HMS Renown arrived at Gibraltar around 0700/24. HMS Ark Royal escorted by HMS Fearless, HMS Forester, HMS Velox and HMS Wrestler entered the harbour around 0945/24 first having replacement aircraft being flown on from North Front. (3)

24 Mar 1941
At 2230/24, HMS Renown (Capt. R.R. McGrigor, RN, flying the flag of Vice-Admiral J.F. Somerville, KCB, DSO, RN), HMS Ark Royal (Capt. L.E.H. Maund, RN), HMS Foresight (Cdr. J.S.C. Salter, RN), HMS Forester (Lt.Cdr. E.B. Tancock, DSC and Bar, RN) and HMS Fortune (Lt.Cdr. E.N. Sinclair, RN) departed Gibraltar for a patrol off the Bay of Biscay. The whereabouts of the German battlecruisers Scharnhorst and Gneisenau were still not known although it was suspected that had arrived in Brest.

A course of 285° was maintained until 1930/25 when an alteration was made to the north-west. A/S patrol was maintained throughout the day. In the afternoon some flying exercises were carried out. At 2120/25 HMS Foresight and HMS Fortune parted company. In the evening flying exercises with dropping flares were carried out.

Durnig the night of 25/26 March a signal from the Admiralty was received. This stated that it was not considered shore-based air reconnaissance could be relied upon to detect the departure of the enemy in time. Submarine patrols were being established and it was hoped that this information would be received from that source. It was therefore considered desirble that ' Force H ' should operate generally in the vicinity of the convoy routes between the latitudes of Ushant and Lisbon, outside the area of enemy shore-based air reconnaissance.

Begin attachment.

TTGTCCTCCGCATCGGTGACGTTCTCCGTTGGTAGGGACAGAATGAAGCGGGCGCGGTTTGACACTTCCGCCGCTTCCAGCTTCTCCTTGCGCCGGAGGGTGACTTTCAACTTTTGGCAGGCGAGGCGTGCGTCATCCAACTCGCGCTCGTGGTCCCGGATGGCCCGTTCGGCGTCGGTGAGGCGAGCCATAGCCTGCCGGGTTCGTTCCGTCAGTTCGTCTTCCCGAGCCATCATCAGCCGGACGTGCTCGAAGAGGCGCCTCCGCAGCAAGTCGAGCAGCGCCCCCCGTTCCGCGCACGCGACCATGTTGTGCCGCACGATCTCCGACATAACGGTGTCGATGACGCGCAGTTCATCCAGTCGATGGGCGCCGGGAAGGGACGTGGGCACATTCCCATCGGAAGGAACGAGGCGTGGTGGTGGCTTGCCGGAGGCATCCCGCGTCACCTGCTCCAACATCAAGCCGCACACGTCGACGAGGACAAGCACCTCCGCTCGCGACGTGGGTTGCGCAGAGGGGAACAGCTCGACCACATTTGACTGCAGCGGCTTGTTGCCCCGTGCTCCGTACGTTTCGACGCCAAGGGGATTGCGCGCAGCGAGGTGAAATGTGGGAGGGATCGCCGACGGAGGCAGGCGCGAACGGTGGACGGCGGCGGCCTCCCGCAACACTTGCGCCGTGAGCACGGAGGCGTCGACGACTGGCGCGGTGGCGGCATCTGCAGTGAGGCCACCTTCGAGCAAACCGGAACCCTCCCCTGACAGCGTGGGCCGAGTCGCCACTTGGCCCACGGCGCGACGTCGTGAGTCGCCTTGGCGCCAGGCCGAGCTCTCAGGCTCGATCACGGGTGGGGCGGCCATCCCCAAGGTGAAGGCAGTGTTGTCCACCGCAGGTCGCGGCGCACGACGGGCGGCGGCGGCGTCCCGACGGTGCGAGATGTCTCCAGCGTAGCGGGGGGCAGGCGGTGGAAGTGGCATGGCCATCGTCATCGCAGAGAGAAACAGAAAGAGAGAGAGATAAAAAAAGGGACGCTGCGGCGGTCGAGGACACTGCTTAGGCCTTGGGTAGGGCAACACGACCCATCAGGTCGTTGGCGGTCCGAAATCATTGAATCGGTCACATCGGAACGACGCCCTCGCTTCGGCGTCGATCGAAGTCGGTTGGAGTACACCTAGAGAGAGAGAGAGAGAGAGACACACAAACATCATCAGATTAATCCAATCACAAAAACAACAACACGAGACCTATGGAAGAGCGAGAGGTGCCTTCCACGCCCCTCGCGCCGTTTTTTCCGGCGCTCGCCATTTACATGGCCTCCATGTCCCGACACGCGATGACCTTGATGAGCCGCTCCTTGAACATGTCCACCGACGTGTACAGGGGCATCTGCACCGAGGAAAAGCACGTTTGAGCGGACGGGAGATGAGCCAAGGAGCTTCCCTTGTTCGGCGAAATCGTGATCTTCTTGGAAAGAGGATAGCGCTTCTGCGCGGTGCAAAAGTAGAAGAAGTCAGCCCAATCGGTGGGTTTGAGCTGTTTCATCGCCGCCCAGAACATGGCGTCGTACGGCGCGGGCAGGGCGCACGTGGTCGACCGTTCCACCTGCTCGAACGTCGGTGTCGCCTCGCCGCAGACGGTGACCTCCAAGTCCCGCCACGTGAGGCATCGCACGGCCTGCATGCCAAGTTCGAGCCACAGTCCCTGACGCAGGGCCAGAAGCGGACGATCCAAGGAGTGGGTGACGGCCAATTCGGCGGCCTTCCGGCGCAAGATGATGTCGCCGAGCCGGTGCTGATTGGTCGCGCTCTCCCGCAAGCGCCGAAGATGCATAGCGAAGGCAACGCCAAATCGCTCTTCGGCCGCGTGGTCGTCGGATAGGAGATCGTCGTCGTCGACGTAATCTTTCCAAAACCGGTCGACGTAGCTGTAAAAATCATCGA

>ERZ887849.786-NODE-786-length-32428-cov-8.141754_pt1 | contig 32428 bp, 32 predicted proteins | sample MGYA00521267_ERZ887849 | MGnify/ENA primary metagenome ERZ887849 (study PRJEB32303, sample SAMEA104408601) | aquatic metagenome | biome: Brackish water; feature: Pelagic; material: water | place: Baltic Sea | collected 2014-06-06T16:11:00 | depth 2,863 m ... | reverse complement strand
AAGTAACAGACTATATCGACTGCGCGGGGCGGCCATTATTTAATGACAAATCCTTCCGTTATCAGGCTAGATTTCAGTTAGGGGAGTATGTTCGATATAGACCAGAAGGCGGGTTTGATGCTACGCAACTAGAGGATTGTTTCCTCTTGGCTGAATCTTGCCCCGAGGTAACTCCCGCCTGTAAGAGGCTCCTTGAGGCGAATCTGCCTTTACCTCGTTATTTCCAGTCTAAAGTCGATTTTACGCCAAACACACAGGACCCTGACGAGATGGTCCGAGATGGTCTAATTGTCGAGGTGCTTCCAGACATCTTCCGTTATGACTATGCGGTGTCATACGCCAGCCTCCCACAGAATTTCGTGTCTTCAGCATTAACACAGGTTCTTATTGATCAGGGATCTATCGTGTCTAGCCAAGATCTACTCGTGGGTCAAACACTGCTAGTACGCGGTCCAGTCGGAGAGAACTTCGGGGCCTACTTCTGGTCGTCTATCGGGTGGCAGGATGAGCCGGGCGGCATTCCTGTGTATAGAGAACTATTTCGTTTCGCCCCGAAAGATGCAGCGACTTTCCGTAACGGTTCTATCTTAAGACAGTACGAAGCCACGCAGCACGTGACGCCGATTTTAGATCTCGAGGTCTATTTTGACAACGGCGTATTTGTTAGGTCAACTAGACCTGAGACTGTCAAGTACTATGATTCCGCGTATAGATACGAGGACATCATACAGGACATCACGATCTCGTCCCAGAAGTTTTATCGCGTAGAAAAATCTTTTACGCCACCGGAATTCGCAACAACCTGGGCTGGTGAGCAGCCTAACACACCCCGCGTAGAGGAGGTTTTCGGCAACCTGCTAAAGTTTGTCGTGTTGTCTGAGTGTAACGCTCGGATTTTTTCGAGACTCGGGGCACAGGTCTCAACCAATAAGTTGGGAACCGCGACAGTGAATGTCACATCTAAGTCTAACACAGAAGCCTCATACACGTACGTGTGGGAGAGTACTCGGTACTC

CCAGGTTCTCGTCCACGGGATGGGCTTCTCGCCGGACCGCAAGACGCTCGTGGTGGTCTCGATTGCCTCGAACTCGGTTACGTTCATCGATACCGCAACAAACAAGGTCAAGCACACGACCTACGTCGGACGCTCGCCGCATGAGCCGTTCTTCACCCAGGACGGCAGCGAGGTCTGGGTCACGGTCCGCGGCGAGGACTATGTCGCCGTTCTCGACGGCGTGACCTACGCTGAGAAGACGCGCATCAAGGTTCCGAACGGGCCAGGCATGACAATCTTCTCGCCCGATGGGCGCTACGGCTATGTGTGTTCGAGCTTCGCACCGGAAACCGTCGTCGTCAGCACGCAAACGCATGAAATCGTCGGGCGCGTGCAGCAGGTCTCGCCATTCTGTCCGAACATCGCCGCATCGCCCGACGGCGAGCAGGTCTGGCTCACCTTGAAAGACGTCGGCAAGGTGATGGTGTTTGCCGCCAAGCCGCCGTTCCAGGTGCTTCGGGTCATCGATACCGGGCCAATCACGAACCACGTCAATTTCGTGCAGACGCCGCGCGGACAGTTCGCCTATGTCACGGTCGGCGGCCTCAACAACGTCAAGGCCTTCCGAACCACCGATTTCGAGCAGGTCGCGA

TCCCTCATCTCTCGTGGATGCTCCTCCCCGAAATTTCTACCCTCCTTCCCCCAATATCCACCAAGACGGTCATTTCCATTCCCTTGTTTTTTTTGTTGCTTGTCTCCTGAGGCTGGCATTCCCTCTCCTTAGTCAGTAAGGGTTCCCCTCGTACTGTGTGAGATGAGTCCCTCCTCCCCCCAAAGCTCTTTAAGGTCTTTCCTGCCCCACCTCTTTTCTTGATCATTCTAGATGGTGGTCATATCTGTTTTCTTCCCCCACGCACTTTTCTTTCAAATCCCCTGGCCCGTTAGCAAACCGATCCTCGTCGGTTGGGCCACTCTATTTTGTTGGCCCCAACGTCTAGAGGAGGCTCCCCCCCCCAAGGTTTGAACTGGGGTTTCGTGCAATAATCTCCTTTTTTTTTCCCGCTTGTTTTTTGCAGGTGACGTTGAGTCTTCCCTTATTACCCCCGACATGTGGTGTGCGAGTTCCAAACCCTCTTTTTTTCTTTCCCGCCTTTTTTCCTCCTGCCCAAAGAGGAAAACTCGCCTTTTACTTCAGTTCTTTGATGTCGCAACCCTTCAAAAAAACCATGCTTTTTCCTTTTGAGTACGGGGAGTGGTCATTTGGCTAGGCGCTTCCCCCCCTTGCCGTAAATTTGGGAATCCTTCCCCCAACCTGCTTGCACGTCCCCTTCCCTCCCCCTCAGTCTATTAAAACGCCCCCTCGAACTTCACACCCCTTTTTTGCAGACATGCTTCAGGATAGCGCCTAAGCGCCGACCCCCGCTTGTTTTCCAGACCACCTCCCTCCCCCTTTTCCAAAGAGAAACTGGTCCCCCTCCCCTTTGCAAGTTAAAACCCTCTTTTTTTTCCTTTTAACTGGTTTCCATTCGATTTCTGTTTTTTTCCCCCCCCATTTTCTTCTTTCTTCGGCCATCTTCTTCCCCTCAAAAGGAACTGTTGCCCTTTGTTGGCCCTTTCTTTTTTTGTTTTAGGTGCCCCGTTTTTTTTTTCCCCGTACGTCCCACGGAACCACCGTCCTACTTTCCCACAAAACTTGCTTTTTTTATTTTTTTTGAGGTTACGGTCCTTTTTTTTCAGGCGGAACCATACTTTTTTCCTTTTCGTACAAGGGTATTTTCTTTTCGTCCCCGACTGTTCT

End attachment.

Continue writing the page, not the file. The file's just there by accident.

Around 1000/26, HMS Forester was detached to Gibraltar after first having collected mail from HMS Renown and HMS Ark Royal. Course was to the west to close the convoy routes as soon as possible.

During the forenoon of the 26th an all round reconnaissance to a depth of 60 miles from position 38°58'N, 15°18'W sighted nothing.

Some exercises were carried out during the forenoon. Fog was encountered at noon but it cleared later. A reconnaissance was flown off at 1640/26 from position 39°35'N, 17°12'W to search to a depth of 100 miles from south through north. Nothing was sighted.

In the late afternoon / early evening (dog watches) fighter training was carried out followed by shadowing and night flying exercises. The last aircraft landed on around 2100/26. At midnight course was altered to the north.

On 27 March flying was not possible throughout the day due to the weather conditions. ' Force H ' operated in the vicinity of 42°00'N, 19°40'W. At 2000/27 course was set to 170° for the night. This was to run parallel to convoy OG 36.

Information was receinved during the day that a reliable source had stated that the enemy battlecruisers had entered Brest.

At 0200/28 an enemy unit was reported by D/F about 350 miles to the northward of Renown and Ark Royal but in view of the improbability of being able to operate aircraft Vice-Admiral Somerville decided to remain to the southward in the vicinity of the convoys.